Well-known institutions like Harvard, Stanford, MIT, Yale, etc. consistently rank at the top of every program they offer, and this is no different for Environmental Studies graduate programs. However, the fact of the matter is you do not have to attend one of these schools in order to get a great education out of a Masters or Ph.D. program. At “It’s Not GREek!” we want our readers to be aware of not only the important generalities of the field they are considering, but the multitude of options they have when it comes to picking a graduate school. These are some schools, along with the usual suspects, you may not be aware of, but that experts in your field of study certainly are.
For years, global experts in environmental studies have been proclaiming the necessity of greener living and a reduced carbon footprint. Nobel Prizes have been awarded to especially outstanding activists (Theodore Roosevelt, Al Gore, Wangari Maathai) and the study of environmental sciences has blossomed into an important and prominent part of the scientific community. Though many people associate Environmental Studies with greener living, as a science, Environmental Studies is not strictly limited to campaigning against deforestation or global warming; many environmental scientists are tasked with identifying and eliminating pollutants, concern themselves with issues affecting the general health of the public, or, as we will see, focus primarily on solving environmental problems with innovative engineering solutions.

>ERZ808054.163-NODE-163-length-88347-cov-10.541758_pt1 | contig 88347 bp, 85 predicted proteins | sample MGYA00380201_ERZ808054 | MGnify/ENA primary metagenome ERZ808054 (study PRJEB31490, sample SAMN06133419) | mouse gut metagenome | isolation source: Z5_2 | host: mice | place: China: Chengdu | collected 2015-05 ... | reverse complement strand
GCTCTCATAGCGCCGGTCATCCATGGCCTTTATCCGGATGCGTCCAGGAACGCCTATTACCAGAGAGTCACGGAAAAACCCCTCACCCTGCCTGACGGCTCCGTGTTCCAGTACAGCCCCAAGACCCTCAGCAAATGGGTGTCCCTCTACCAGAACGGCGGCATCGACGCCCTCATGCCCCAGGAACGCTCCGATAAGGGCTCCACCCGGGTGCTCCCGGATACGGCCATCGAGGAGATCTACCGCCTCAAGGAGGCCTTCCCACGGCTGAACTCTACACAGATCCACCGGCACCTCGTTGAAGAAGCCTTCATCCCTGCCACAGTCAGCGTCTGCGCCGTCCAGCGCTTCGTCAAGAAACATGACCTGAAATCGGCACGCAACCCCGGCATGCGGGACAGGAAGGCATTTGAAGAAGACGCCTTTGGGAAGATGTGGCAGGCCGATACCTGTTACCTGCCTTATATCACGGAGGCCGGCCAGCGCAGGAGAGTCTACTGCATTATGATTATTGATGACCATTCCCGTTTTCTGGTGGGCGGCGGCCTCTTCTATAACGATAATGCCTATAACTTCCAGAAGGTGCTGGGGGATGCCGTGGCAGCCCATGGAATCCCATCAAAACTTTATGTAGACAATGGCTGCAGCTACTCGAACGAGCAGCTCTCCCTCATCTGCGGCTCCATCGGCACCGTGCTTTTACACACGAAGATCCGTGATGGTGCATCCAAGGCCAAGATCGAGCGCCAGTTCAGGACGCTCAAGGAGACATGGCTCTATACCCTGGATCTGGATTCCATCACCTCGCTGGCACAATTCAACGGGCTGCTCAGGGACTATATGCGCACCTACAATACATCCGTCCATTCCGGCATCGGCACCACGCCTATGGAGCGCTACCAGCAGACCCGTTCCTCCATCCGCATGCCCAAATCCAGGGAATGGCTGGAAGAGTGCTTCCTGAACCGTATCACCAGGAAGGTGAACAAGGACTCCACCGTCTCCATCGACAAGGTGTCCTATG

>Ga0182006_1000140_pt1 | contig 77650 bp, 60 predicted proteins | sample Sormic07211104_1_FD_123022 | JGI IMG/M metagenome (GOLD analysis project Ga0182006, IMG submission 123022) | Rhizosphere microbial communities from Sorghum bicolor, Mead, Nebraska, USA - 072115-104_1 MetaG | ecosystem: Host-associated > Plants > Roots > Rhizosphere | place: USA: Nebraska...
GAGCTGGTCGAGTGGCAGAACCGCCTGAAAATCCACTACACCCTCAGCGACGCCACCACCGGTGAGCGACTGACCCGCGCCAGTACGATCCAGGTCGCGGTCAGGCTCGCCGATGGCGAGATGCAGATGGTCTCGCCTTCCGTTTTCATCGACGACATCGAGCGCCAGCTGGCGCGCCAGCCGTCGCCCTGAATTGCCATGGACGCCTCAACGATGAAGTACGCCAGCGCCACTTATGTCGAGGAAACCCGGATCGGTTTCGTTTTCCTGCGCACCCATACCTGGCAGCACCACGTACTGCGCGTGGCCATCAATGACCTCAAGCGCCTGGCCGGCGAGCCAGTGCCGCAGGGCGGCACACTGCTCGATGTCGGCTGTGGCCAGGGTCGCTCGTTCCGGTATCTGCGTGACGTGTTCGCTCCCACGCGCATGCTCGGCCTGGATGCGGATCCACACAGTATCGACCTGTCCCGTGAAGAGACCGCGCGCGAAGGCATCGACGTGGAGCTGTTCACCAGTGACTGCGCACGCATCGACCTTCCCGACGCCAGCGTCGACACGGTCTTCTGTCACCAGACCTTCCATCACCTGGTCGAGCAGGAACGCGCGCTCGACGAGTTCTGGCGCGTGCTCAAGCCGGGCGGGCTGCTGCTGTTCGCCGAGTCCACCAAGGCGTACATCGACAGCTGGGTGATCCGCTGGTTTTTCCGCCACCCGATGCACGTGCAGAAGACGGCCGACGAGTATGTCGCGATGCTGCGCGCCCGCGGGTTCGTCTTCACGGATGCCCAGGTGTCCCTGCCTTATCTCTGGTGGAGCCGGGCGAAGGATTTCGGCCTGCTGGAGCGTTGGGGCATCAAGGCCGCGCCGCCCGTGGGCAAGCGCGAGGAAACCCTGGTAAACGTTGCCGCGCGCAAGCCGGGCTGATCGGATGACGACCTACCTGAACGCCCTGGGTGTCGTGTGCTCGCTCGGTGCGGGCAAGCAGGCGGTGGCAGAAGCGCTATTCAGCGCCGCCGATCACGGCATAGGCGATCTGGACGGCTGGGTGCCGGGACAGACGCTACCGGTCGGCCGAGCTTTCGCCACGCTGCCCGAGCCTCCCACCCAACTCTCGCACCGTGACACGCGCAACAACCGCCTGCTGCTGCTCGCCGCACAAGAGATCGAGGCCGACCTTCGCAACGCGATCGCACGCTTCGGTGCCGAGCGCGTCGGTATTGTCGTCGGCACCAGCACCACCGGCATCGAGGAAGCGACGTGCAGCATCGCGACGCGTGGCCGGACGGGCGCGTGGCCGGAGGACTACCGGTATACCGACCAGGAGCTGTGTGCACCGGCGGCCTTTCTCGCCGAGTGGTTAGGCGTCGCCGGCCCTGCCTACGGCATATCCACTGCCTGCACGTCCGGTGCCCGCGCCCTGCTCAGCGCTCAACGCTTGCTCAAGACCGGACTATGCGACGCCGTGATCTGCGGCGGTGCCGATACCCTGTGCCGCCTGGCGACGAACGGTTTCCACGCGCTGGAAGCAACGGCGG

With this broader categorization of Environmental Studies in mind, it is easy to understand why the occupational statistics, including wage and employment, seem so bright for Environmental Scientists and Specialists. Though the employment statistics are not particularly staggering, the mean hourly wage is a comfortable $33.08. This hourly mean is an average that includes both the higher-level earners (those with M.S. and/or Ph. D) and the lower-level income earners (those with only a Bachelor’s or Associate degree). An individual with a Masters or Doctorate in Environmental Science can potentially earn up to $110,000/year or more in salary.